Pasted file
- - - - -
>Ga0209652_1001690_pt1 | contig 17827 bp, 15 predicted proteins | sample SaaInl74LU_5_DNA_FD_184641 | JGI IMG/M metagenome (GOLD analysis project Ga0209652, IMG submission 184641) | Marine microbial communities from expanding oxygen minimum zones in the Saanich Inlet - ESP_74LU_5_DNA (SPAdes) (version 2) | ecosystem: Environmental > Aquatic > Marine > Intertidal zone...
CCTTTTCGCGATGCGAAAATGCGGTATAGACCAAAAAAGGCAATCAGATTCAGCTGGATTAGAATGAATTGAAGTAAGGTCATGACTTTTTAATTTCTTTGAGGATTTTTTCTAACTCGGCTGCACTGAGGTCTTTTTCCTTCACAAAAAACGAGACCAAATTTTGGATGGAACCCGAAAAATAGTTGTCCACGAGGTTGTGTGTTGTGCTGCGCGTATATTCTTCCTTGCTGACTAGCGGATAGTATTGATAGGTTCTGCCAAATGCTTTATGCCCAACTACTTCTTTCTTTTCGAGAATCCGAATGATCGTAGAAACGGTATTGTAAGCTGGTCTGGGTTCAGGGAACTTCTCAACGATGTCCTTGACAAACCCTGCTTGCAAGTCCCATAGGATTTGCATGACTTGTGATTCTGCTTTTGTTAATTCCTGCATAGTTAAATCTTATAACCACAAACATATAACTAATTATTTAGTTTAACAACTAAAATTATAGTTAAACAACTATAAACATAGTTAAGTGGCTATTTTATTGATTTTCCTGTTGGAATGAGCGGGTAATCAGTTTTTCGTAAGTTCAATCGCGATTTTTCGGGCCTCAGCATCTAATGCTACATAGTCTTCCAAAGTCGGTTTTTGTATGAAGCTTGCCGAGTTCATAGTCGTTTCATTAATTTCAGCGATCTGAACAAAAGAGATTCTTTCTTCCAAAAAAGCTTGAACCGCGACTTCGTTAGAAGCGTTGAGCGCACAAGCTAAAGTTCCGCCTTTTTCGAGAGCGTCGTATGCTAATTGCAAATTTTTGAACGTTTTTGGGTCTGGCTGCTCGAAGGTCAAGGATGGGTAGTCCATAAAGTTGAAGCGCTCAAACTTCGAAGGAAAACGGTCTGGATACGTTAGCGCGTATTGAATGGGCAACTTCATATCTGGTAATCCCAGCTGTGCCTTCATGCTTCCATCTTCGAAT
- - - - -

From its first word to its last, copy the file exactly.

>Ga0209652_1001690_pt1 | contig 17827 bp, 15 predicted proteins | sample SaaInl74LU_5_DNA_FD_184641 | JGI IMG/M metagenome (GOLD analysis project Ga0209652, IMG submission 184641) | Marine microbial communities from expanding oxygen minimum zones in the Saanich Inlet - ESP_74LU_5_DNA (SPAdes) (version 2) | ecosystem: Environmental > Aquatic > Marine > Intertidal zone...
CCTTTTCGCGATGCGAAAATGCGGTATAGACCAAAAAAGGCAATCAGATTCAGCTGGATTAGAATGAATTGAAGTAAGGTCATGACTTTTTAATTTCTTTGAGGATTTTTTCTAACTCGGCTGCACTGAGGTCTTTTTCCTTCACAAAAAACGAGACCAAATTTTGGATGGAACCCGAAAAATAGTTGTCCACGAGGTTGTGTGTTGTGCTGCGCGTATATTCTTCCTTGCTGACTAGCGGATAGTATTGATAGGTTCTGCCAAATGCTTTATGCCCAACTACTTCTTTCTTTTCGAGAATCCGAATGATCGTAGAAACGGTATTGTAAGCTGGTCTGGGTTCAGGGAACTTCTCAACGATGTCCTTGACAAACCCTGCTTGCAAGTCCCATAGGATTTGCATGACTTGTGATTCTGCTTTTGTTAATTCCTGCATAGTTAAATCTTATAACCACAAACATATAACTAATTATTTAGTTTAACAACTAAAATTATAGTTAAACAACTATAAACATAGTTAAGTGGCTATTTTATTGATTTTCCTGTTGGAATGAGCGGGTAATCAGTTTTTCGTAAGTTCAATCGCGATTTTTCGGGCCTCAGCATCTAATGCTACATAGTCTTCCAAAGTCGGTTTTTGTATGAAGCTTGCCGAGTTCATAGTCGTTTCATTAATTTCAGCGATCTGAACAAAAGAGATTCTTTCTTCCAAAAAAGCTTGAACCGCGACTTCGTTAGAAGCGTTGAGCGCACAAGCTAAAGTTCCGCCTTTTTCGAGAGCGTCGTATGCTAATTGCAAATTTTTGAACGTTTTTGGGTCTGGCTGCTCGAAGGTCAAGGATGGGTAGTCCATAAAGTTGAAGCGCTCAAACTTCGAAGGAAAACGGTCTGGATACGTTAGCGCGTATTGAATGGGCAACTTCATATCTGGTAATCCCAGCTGTGCCTTCATGCTTCCATCTTCGAAT